Feb. 17, 2019

Dr. Iris Idelson-Shein from BGU's Department of Jewish History​ has been awarded a prestigious Starting Grant from the European Research Council (ERC), the European Union's most prestigious research award.


The € 1.5 million grant is for five years and was awarded for her research that deals with translations of non-Jewish texts into Jewish languages (Yiddish, Hebrew, Ladino and Judeo-Italian) in early modern Europe. Around seven PhD candidates and post-doctoral researchers from different disciplines and with different linguistic capabilities will take part in the project, which attempts to map translations of non-Jewish texts into Jewish languages, which developed during the early modern period.

"Early modern authors, both Jewish and non-Jewish understood translation very differently from the way we understand it today," says Dr. Idelson-Shein.  "For these authors, translation was creative work and the original compositions constituted an invitation to create a new and often radically different work."

The project will offer the first comprehensive study of these early modern Jewish translations, exposing a previously unexplored terrain of intercultural encounters which took place before the modern age—between East and West, tradition and innovation, Christians and Jews.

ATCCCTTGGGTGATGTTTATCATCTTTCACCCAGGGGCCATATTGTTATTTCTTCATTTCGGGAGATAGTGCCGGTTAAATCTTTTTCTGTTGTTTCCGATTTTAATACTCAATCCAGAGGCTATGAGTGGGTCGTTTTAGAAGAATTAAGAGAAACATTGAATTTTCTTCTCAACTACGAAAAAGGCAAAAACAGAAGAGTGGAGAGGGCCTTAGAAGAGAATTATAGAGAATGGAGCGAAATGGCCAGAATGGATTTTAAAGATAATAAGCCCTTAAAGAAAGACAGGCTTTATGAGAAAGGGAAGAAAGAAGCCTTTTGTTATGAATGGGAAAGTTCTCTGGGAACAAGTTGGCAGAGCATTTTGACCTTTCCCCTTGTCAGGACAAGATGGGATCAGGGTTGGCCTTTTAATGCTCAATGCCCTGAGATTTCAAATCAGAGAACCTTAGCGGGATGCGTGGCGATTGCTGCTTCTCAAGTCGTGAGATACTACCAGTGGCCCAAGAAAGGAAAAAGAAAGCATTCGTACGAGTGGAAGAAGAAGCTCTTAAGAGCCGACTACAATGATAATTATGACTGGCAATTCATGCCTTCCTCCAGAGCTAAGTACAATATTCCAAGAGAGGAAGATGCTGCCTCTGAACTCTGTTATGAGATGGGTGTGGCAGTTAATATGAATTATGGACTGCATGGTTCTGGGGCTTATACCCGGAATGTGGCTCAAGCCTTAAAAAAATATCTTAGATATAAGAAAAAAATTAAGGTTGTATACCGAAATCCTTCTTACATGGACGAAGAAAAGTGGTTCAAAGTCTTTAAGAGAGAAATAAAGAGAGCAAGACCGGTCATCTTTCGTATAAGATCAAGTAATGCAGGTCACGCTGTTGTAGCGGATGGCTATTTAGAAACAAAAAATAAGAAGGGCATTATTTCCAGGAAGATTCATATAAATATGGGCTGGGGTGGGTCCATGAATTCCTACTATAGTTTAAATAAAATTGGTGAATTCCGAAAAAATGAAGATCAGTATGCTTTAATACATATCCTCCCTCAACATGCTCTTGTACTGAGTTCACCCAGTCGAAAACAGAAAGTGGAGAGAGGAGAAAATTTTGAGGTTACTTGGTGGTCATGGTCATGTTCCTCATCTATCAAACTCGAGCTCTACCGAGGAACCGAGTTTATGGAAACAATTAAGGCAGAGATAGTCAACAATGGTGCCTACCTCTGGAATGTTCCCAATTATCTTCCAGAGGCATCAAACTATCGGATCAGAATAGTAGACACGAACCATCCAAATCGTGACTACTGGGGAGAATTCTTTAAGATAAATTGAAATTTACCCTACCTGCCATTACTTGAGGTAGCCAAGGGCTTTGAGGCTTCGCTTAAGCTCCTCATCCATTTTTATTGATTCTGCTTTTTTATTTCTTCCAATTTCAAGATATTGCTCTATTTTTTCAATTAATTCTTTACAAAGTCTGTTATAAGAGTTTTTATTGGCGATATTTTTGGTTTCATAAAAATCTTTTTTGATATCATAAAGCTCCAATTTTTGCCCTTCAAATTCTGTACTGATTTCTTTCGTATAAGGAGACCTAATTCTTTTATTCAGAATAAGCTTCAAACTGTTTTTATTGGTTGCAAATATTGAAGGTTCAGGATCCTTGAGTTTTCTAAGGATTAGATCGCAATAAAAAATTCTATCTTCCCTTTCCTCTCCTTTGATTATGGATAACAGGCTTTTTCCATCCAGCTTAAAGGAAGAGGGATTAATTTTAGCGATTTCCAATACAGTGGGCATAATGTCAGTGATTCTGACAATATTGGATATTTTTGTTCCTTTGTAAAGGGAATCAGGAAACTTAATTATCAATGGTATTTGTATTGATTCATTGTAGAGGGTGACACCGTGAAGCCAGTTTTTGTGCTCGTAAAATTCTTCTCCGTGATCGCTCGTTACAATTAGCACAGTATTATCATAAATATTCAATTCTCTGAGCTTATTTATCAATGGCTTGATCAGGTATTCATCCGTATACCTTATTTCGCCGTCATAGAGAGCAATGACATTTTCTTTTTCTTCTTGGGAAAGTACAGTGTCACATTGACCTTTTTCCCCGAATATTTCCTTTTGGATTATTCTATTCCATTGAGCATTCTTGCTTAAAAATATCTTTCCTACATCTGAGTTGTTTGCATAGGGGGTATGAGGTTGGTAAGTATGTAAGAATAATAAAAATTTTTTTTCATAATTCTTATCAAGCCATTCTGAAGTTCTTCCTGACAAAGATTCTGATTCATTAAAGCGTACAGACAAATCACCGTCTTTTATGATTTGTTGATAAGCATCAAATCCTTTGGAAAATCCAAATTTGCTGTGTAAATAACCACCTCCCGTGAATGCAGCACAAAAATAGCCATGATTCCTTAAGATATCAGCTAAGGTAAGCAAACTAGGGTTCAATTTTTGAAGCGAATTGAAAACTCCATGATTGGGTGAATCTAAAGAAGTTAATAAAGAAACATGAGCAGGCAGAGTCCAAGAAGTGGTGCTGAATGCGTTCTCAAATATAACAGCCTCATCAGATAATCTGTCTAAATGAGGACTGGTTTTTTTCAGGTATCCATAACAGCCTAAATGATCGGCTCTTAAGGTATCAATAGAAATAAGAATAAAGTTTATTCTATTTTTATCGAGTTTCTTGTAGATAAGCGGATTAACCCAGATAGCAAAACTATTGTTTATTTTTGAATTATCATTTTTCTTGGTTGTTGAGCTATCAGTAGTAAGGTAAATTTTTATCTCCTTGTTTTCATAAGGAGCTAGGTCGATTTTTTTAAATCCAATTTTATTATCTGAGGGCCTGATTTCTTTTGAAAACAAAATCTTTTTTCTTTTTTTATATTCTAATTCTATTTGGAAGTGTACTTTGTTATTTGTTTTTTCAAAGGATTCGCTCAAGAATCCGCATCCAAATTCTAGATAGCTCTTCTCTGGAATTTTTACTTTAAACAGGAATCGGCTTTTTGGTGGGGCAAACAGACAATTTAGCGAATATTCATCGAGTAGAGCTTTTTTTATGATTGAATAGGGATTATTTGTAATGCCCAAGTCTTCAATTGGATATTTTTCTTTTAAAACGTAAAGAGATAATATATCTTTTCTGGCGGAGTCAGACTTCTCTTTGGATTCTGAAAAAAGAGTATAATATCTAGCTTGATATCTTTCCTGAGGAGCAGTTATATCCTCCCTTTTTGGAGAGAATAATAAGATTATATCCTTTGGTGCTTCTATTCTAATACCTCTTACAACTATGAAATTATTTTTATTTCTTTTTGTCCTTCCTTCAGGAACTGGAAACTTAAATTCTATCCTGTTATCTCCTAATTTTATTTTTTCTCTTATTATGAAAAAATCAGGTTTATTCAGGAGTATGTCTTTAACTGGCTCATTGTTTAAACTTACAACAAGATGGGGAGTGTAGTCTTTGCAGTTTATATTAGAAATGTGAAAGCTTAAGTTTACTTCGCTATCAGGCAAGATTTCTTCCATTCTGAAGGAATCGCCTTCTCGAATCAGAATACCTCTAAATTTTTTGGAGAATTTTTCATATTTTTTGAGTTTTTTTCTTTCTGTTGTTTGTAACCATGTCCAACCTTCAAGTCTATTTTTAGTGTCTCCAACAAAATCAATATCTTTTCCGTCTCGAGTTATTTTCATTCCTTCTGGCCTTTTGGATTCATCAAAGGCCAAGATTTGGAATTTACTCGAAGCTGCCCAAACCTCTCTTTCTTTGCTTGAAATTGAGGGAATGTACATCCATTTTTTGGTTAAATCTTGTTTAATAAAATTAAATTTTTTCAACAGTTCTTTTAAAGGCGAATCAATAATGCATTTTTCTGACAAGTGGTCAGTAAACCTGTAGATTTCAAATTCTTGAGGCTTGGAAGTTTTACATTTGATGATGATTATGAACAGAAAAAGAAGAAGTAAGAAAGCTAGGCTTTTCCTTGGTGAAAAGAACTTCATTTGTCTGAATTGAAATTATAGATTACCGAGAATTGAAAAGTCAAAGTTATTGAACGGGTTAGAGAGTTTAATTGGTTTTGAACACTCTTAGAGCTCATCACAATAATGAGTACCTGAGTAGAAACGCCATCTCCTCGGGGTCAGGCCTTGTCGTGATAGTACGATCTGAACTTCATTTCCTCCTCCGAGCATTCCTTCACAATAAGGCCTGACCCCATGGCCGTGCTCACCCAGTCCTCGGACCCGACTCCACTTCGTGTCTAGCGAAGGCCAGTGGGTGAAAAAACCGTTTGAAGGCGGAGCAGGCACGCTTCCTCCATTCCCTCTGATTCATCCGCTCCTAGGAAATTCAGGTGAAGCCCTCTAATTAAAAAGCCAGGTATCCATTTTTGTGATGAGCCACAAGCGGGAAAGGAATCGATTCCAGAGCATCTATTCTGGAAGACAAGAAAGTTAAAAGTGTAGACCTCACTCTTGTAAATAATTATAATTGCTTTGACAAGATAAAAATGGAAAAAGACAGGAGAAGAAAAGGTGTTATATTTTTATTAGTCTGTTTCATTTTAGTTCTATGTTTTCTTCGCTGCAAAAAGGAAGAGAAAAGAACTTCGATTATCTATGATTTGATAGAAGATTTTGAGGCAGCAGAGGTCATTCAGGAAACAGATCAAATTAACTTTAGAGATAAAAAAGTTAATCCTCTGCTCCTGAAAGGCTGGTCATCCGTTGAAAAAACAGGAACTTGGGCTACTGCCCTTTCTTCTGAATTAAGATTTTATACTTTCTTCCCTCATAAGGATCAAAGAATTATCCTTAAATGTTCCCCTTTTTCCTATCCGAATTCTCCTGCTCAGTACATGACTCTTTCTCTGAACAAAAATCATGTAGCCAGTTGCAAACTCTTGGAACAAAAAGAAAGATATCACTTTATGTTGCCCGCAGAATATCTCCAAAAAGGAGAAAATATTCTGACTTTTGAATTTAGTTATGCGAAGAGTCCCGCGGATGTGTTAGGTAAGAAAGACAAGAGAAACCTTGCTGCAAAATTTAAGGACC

Dr. Idelson-Shein completed her PhD at the School of Historical Studies at Tel Aviv University. Her dissertation focused on the ways in which Jewish authors dealt with the changes that took place in the understandings of identity and difference throughout the eighteenth century. The University of Pennsylvania published the dissertation as a book in 2014 titled: Difference of a Different Kind: Jewish Constructions of Race During the Long Eighteenth Century.

After completing her doctorate, she moved to Germany where she was a research fellow at the Historisches Seminar at Ludwig-Maximilians University in Munich and the Martin Buber Chair in Jewish Thought at Goethe University in Frankfurt.

The ERC grant is awarded under the auspices of the EU'S Horizon 2020 program, which is dedicated to “stimulating scientific excellence by supporting and encouraging the very best, truly creative scientists, scholars and engineers to be adventurous and take risks in their research."